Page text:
Sunday, January 27, 2008

Storyboarding in Russian

This image is from a storyboard assignment I did from a recent class - of all the images I drew that day, I'd say this was my favourite. His emotions are very simply drawn, and when I can manage that, I'm content. I'd like to say something today about the 180 degree rule - that is, basic screen direction during any given scene. Typically, if you follow the 180 degree rule strictly, you keep the placement of a character consistent (if a character is on the right hand side of the screen facing left, you wouldn't change his or her facing and placement throughout the scene). However, I find myself disliking a strict adherence to the rule. I think if you establish character placement enough through long shots and cut away from (or very close into) a scene, then the 180 degree rule is really unnecessary. It was basically established to not confuse the audience, and I can appreciate that, but whenever I shoot something I roughly start with the rule, then begin to work away from it accordingly to the emotions, ideas, and compositions at play.

Go here for more info about the rule, and see what you think.

Thursday, January 24, 2008

The Lizard is Coming!

It's that time of year again! No, not the Superbowl, silly - it's Falling Lizard, an unknown animation tradition that takes place every year at UCLA (during Superbowl weekend) where the object is to create an entire animated piece in the course of a sole weekend. There's a theme, and the following film's theme of the year 2006 was Pirates Versus Ninjas. The animation is barely evident, but the writing is pure Lopes. I secretly love this kinda stuff...o.k., maybe blatantly love this kinda stuff, whatever.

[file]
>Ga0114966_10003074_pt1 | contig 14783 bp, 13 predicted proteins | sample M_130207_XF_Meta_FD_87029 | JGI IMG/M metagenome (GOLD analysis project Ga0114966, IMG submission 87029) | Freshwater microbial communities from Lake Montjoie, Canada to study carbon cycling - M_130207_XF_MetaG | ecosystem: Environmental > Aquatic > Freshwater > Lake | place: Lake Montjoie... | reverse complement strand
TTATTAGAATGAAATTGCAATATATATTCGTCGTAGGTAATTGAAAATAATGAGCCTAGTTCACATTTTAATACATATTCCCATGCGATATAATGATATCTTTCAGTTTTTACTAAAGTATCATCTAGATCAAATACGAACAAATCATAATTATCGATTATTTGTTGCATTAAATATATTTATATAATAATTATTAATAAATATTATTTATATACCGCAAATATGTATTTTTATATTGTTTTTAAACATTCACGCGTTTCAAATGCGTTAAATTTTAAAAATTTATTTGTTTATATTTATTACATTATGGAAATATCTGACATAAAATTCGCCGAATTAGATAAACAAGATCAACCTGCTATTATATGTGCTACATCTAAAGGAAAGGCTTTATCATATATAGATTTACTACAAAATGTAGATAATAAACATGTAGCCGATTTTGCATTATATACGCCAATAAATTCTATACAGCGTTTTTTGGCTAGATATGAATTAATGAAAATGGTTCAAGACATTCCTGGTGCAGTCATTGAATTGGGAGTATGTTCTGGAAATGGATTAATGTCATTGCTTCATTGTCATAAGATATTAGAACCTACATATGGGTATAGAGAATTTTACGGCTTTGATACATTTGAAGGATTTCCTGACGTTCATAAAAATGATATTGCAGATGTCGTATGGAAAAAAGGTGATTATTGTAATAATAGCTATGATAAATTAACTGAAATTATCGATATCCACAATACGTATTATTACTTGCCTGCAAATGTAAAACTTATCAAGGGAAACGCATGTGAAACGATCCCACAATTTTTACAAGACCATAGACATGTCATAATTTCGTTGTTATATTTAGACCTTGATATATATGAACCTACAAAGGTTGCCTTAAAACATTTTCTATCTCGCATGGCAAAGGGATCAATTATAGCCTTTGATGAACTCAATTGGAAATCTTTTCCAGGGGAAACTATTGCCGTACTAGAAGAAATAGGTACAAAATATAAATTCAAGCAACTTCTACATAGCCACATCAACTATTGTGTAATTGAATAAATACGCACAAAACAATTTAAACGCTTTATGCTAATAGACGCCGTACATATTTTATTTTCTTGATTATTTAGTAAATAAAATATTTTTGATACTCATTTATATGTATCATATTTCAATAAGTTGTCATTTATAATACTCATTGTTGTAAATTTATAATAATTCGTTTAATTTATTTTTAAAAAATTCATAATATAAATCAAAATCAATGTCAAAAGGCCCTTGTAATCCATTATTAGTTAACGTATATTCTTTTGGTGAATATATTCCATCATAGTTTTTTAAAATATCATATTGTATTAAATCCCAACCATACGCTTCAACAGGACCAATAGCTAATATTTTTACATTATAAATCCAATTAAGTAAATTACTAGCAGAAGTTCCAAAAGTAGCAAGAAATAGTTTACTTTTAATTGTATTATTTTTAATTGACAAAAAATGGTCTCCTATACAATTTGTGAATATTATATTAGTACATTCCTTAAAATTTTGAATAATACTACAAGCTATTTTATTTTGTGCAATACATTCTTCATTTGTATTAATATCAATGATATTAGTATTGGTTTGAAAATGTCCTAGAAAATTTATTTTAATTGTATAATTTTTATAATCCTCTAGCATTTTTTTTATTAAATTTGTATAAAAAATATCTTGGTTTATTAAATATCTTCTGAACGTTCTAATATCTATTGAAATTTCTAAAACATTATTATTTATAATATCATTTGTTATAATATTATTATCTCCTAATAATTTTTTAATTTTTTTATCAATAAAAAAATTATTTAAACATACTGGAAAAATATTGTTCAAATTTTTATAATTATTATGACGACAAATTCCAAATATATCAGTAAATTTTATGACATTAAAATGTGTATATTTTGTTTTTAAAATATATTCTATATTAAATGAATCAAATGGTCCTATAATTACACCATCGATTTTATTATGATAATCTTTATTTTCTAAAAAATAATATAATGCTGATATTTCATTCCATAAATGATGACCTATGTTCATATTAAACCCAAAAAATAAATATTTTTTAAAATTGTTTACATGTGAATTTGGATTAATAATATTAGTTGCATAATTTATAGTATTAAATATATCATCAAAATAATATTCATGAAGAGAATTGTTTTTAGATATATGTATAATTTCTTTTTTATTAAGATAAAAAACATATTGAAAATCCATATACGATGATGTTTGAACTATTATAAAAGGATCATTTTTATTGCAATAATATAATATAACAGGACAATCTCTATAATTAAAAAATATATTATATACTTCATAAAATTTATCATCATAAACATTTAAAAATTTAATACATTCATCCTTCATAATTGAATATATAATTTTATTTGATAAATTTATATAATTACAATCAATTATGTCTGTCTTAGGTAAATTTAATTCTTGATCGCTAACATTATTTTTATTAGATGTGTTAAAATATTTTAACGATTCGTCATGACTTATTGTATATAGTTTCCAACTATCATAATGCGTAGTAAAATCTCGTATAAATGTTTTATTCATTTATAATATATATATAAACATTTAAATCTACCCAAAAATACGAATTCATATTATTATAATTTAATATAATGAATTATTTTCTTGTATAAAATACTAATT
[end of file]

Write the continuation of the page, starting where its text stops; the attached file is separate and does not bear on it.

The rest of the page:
Warning: the following has a heavy dollop of sexual humor - not for the kiddies.


For those who are interested: this was created entirely in Photoshop and After Effects, using Final Cut Pro to mix. Long live Adobe!

Friday, January 18, 2008

Narrating Space

It is easy to tell a story.

Let me refine that - we are, by nature, storytellers. When we see something, we want to construct meaning. It's what we do as human beings. So it is easy to see an image and start telling ourselves a story about it.

It is hard to tell a good story. I struggle with this all the time. Even once I understand that I am a good writer, a competent artist, I struggle when I come to a new idea. I am always at the beginning again.

This image is from a zine I helped lump together with friends a couple of years ago. This is the raw scan - before shading and clean up - and I think, in a way, I like it quite a lot more out of its context than within it. Can you guess what story the little girl was in? You'd probably be surprised at its ending...

All this is coming up in my thoughts because I'm making a new film this quarter (if I get into school - oh bureaucracy!). I was trying to actively NOT make a story, and found the resulting ideas lacking. Is it harder to NOT create a story at a certain point in our lives than it is to tell one? Interesting stuff.

Monday, January 14, 2008

I'm Baaaaack

After taking an (inordinately long) hiatus from blogland, my film, and my responsibilities, I've returned with a novel I'm in the middle of rewriting, a film I'm in the middle of animating, and my purpose restored (which I can't entirely share - it's my secret purpose, after all :D).

I'm experimenting with the new video uploady-ness of Blogger, and in that spirit, am uploading my short film, Syringe Spider Interlude - which is a huge experiment in After Effects that I crafted and animated during last Spring Quarter at UCLA. The spider is a series of drawings I drew by hand, colored in Photoshop, and then turned into a symbol in Flash. The actor is Brett Cawley.